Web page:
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Golestan (Mechanical)
29 Aug 07 12:31
Please advise:
In small tenant finish-out projects in strip shopping centers.  I have used ducted retun to the RTU return.  A contractor is asking for design change into a plenum return scheme.  Last time I did this I got in trouble because the RTU could not keep up with the cooling of the space.  The air above the drop ceiling  was just too hot.  The building had R-30 roof insulation under the roof deck.  So I am not comfortable the above ceiling (as plenum) return air.

Thanks,
mechanicaldude (Mechanical)
29 Aug 07 13:02
The obvious advantage to a plenum return system is that it is cheaper to install mechanically because of less ductwork that is need. However all the electrical devices will have to be plenum rated.  The problem is if you are going with a plenum return system you must be able to guarantee that the build is constructed air tight and that there are no leaks above the ceiling space. So you will have less control over where the air travels. I never design an existing building with a plenum return unless it was already a plenum return.  
NCDesign (Mechanical)
29 Aug 07 13:34
Golestan how did you treat the plenum space in your load calculations?  Along with the information that cd122395 pointed out you also need to make sure the plumber didn't put in PVC vent pipe (check International Mechanical Code section 602).  These things will determine the answer to the question.  

Did you model it as an insulated roof, an unconditioned space, lay-in ceiling, and conditioned space?  If you did it this way your loads don't fully account for the roof load in the plenum and you are setting yourself up to have a repeat of your previous problem.  This problem is even worse if you have insulation at the roof and at the ceiling.
  
If you ran your loads as insulated roof and conditioned space, all of the roof load is accounted for.  You would just need to make sure that all materials in the plenum area are plenum rated and that the plenum is air tight.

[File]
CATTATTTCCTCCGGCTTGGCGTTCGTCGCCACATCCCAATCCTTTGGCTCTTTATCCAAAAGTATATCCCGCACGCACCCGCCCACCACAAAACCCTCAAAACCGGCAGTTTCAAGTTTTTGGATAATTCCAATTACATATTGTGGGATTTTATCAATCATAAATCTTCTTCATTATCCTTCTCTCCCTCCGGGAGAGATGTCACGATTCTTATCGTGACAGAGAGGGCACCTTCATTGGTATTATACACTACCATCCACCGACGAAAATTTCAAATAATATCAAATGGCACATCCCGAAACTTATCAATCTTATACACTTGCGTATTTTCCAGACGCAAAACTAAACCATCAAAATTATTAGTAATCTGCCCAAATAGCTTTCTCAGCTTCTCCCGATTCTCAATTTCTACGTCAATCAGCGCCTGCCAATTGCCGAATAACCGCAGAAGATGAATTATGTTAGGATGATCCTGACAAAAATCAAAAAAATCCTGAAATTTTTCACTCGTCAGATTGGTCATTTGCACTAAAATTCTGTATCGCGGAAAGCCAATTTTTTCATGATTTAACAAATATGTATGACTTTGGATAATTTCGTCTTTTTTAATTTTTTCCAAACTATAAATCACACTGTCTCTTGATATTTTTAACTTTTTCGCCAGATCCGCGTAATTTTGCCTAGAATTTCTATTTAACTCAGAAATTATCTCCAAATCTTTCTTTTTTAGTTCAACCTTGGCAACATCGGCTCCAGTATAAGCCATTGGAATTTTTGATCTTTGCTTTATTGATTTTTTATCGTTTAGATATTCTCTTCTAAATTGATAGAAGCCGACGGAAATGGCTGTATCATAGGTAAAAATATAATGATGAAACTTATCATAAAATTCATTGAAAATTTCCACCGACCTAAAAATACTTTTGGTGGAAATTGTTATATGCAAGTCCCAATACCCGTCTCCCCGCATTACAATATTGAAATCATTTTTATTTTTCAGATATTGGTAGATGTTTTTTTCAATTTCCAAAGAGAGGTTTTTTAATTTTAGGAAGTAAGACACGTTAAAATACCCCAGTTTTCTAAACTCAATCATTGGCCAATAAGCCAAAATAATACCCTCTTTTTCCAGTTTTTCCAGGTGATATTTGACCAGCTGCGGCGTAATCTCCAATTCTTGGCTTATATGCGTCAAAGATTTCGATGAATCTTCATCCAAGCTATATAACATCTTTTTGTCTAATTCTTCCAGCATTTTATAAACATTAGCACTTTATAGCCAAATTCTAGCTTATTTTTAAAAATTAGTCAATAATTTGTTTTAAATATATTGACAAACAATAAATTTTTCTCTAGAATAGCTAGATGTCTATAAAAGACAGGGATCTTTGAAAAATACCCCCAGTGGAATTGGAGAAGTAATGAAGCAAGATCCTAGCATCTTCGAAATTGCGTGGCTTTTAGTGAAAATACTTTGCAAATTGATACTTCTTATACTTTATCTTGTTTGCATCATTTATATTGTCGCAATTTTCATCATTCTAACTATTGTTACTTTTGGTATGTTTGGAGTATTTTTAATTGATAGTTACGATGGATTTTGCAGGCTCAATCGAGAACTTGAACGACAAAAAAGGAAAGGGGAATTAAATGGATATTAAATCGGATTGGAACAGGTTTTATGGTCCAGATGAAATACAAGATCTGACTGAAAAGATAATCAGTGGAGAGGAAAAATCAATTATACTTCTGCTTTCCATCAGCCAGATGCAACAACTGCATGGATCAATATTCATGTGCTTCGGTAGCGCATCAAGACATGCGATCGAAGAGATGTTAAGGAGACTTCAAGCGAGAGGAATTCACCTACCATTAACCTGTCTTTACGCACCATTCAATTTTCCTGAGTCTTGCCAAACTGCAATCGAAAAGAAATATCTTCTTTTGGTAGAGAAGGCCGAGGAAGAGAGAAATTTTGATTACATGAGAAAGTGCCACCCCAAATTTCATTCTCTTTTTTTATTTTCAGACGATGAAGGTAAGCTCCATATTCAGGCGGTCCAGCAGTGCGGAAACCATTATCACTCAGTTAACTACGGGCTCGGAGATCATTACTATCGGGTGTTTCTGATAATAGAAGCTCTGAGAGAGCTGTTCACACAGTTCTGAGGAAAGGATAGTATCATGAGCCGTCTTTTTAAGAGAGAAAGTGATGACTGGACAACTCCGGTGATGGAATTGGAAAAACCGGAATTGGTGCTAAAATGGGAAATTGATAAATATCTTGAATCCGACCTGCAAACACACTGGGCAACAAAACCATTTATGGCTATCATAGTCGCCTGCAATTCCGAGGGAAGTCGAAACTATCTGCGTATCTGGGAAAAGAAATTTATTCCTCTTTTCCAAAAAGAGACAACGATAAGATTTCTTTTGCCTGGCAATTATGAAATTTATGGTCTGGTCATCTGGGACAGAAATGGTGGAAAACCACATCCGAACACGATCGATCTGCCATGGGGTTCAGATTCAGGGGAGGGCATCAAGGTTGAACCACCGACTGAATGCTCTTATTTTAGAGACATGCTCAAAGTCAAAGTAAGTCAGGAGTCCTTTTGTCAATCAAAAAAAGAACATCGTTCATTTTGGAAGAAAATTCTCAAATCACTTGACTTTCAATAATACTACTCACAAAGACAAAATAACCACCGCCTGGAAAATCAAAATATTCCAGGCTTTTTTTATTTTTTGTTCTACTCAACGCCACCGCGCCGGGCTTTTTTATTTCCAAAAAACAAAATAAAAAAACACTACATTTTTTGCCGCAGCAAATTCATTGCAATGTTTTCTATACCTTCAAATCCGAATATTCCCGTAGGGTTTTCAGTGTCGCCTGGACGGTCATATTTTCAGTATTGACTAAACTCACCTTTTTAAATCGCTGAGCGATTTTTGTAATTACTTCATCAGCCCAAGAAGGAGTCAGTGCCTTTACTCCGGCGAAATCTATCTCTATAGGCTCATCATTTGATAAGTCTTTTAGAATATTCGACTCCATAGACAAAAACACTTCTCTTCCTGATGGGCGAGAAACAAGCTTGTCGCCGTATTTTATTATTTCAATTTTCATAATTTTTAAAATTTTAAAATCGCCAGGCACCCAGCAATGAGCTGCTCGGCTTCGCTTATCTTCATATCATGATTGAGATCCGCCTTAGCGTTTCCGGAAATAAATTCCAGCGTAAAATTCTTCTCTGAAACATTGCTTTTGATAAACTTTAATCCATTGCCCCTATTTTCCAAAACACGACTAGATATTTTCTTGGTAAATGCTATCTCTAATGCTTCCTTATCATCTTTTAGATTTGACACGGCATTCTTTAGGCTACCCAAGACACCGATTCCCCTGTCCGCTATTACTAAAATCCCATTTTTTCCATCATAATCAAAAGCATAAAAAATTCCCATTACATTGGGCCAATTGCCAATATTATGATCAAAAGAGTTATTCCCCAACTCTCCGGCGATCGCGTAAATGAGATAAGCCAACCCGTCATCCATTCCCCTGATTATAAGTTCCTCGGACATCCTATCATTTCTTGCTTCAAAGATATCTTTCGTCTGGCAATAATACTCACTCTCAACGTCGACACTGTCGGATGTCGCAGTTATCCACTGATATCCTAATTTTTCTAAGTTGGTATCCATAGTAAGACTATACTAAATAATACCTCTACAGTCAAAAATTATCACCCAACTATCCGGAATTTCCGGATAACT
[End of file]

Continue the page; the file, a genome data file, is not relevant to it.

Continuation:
willard3 (Mechanical)
30 Aug 07 16:38
I never use plenum returns because of the variable construction of ceilings themselves and the buck/boost transformers and etc that get put above ceilings.

If you don't really know the RA load, it's hard to size the unit with a plenum.

Plenum systems are also almost impossible to balance because what was the lowest RA pressure path to the fan today will not be the same tomorrow after ceiling tiles are removed/altered.
imok2 (Mechanical)
30 Aug 07 18:29
I found that ceiling returns are usually a disaster especially if they are a few years old. A large floor ceiling return takes a long time to balance and a very short time to unbalance. I found that most maintenance men who service these types of buildings don't understand the consequences of removing ceiling tiles and not replacing them. The farthest returns from the fan barely move any air so that the area gets very warm.
Drazen (Mechanical)
31 Aug 07 9:27
if it is really return air (not merely exhaust) and you have the mentioned stratification, it appears that plenum is not an option in case that you have no conditioned space above that ceiling - that would be waste of energy.

sunshine
Golestan (Mechanical)
31 Aug 07 10:29